Malaria is recognized as the most dangerous disease originating from parasites. Plasmodium falciparum dihydrofolate reductase (PfDHFR) is one of the important targets for anti-malarial drug design. All the reported anti-folates show drug resistance. Mutations in the active-site of PfDHFR enzyme, particularly at 16, 51, 59, 108, and 164 residues, are responsible for the observed resistance. The new strategies for anti-malarial drug discovery include design of leads which are effective against both wild type and mutant PfDHFR. Recent efforts in this direction lead to the identification of P218 as an important lead compound. In addition a set of guanylthiourea derivatives were also reported. Rational lead design strategies are being adopted for the design of PfDHFR inhibitors as anti-malarial agents. In this update, a review of the computeraided drug design which was adopted over the past decade, in the design of PfDHFR inhibitors, are elaborated. Efforts based on molecular docking, pharmacophore mapping, QSAR, homology modeling, and quantum chemical studies are discussed in detail. Special emphasis is given to the importance of drug action while discussing the pharmacoinformatic approaches. In future the rational methods of lead design and lead optimization are expected to increase because sufficient knowledge is already generated on the structural aspects of PfDHFR and its possible inhibitors are already available.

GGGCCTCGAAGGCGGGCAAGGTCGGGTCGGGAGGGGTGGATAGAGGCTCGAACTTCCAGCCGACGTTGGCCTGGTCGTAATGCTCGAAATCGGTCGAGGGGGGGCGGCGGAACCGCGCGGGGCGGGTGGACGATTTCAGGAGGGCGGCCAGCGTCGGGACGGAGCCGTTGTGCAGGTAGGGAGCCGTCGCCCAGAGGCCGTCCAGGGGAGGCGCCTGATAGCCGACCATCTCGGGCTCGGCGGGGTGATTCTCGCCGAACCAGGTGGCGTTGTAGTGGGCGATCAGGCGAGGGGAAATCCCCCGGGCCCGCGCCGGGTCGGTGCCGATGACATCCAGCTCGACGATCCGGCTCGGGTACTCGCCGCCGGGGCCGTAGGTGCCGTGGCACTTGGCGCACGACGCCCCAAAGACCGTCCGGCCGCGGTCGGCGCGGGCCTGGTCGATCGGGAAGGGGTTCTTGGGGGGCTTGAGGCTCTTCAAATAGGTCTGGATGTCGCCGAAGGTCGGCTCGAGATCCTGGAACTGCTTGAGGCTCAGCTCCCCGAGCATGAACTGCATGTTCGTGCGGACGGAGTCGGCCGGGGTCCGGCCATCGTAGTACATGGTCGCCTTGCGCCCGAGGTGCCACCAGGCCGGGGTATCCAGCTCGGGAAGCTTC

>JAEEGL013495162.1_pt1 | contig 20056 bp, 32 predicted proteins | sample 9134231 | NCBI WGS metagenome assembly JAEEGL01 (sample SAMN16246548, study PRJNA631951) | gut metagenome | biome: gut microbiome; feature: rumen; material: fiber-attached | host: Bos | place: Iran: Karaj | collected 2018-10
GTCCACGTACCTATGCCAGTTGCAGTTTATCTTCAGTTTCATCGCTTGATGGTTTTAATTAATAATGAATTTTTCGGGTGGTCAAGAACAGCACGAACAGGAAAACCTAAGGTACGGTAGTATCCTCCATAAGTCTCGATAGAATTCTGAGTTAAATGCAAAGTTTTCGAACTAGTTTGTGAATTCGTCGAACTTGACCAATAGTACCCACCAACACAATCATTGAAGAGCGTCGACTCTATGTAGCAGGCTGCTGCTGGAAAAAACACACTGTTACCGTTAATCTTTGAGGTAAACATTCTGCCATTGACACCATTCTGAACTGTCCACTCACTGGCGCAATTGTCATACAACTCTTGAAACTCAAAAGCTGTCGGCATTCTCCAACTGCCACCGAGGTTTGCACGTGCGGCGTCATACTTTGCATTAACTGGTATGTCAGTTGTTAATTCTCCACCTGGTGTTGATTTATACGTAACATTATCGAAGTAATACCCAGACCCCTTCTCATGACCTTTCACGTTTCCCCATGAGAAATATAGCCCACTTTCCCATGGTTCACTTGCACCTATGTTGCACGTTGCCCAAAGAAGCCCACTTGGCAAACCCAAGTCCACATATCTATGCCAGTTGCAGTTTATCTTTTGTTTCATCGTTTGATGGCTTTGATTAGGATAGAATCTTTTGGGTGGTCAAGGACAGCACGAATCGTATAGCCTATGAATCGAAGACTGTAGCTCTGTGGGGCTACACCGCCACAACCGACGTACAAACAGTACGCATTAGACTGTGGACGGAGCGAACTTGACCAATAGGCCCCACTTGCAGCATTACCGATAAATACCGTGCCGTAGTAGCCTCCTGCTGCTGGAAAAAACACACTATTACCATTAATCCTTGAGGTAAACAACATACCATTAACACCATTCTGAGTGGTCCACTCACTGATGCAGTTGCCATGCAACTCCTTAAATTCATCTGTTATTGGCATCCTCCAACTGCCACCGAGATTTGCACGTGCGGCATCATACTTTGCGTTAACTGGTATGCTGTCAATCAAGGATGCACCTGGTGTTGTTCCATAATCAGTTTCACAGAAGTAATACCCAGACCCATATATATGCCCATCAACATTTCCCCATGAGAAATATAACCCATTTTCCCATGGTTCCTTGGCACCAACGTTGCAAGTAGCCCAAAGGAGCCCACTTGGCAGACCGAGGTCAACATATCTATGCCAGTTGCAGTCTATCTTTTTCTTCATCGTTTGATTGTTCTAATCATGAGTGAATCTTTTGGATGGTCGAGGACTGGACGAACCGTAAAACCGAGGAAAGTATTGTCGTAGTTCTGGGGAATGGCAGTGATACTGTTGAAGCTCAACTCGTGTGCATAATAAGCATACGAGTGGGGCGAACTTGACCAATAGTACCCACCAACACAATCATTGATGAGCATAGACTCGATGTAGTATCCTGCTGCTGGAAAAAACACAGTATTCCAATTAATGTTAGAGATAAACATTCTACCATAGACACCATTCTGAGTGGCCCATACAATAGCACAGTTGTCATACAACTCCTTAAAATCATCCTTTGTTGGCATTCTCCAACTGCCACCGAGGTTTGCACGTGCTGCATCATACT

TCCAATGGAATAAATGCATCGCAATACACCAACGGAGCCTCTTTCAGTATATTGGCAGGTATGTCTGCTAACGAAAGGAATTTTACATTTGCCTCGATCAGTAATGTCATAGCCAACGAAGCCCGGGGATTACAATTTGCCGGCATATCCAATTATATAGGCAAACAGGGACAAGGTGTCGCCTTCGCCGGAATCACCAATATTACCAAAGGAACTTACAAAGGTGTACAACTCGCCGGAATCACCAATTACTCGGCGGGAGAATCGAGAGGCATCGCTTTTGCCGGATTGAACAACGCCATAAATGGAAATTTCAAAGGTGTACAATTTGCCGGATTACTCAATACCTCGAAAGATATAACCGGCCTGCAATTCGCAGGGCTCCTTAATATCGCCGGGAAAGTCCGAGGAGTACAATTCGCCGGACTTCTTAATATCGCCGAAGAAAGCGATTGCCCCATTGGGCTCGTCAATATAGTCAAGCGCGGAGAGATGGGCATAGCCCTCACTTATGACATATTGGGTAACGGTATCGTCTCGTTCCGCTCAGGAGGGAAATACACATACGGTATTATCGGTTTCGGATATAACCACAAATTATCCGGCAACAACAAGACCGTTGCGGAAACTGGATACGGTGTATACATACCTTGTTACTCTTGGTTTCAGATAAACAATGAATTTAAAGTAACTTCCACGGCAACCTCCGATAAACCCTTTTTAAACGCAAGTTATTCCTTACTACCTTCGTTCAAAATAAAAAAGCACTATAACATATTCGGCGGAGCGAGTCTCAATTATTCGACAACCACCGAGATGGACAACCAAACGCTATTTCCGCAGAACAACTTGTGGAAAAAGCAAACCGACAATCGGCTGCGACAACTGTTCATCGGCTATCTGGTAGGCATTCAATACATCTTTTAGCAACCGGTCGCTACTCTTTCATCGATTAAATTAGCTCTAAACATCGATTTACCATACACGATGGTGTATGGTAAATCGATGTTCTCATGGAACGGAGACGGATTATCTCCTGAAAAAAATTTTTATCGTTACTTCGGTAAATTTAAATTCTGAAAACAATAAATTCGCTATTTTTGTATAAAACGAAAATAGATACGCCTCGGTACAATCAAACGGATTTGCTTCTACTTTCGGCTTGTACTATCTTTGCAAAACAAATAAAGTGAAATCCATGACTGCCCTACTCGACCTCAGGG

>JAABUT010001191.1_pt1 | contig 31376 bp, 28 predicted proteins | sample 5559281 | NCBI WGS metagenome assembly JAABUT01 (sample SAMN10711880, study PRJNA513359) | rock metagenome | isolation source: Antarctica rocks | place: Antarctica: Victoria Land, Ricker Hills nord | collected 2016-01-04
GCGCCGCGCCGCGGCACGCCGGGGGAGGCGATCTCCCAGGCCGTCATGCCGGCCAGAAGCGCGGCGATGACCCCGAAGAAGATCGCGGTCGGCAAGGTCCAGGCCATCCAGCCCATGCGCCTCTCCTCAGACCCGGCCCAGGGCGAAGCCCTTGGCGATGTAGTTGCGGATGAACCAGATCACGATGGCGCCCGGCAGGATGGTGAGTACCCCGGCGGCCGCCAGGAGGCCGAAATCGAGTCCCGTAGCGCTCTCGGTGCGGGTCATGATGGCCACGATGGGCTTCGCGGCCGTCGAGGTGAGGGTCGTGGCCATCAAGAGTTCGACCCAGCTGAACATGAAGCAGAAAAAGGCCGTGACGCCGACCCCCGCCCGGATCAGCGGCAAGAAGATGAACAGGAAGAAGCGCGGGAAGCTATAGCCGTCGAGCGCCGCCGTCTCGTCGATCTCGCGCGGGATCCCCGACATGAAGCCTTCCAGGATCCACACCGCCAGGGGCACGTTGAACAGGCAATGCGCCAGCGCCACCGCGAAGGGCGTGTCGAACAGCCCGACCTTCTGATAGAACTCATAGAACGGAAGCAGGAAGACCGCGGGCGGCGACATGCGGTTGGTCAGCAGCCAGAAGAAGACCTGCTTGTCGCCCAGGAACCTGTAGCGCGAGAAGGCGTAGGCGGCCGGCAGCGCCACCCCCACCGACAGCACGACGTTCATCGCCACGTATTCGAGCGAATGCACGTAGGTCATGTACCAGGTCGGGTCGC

Keywords: Antifolates, anti-malarial, molecular docking, molecular dynamics, P. falciparum DHFR inhibitors, pharmacoinformatic tools and X-ray crystallographic analysis, pharmacophore mapping, QSAR, quadruple mutant enzyme, quantum medicinal chemistry, structure based drug design.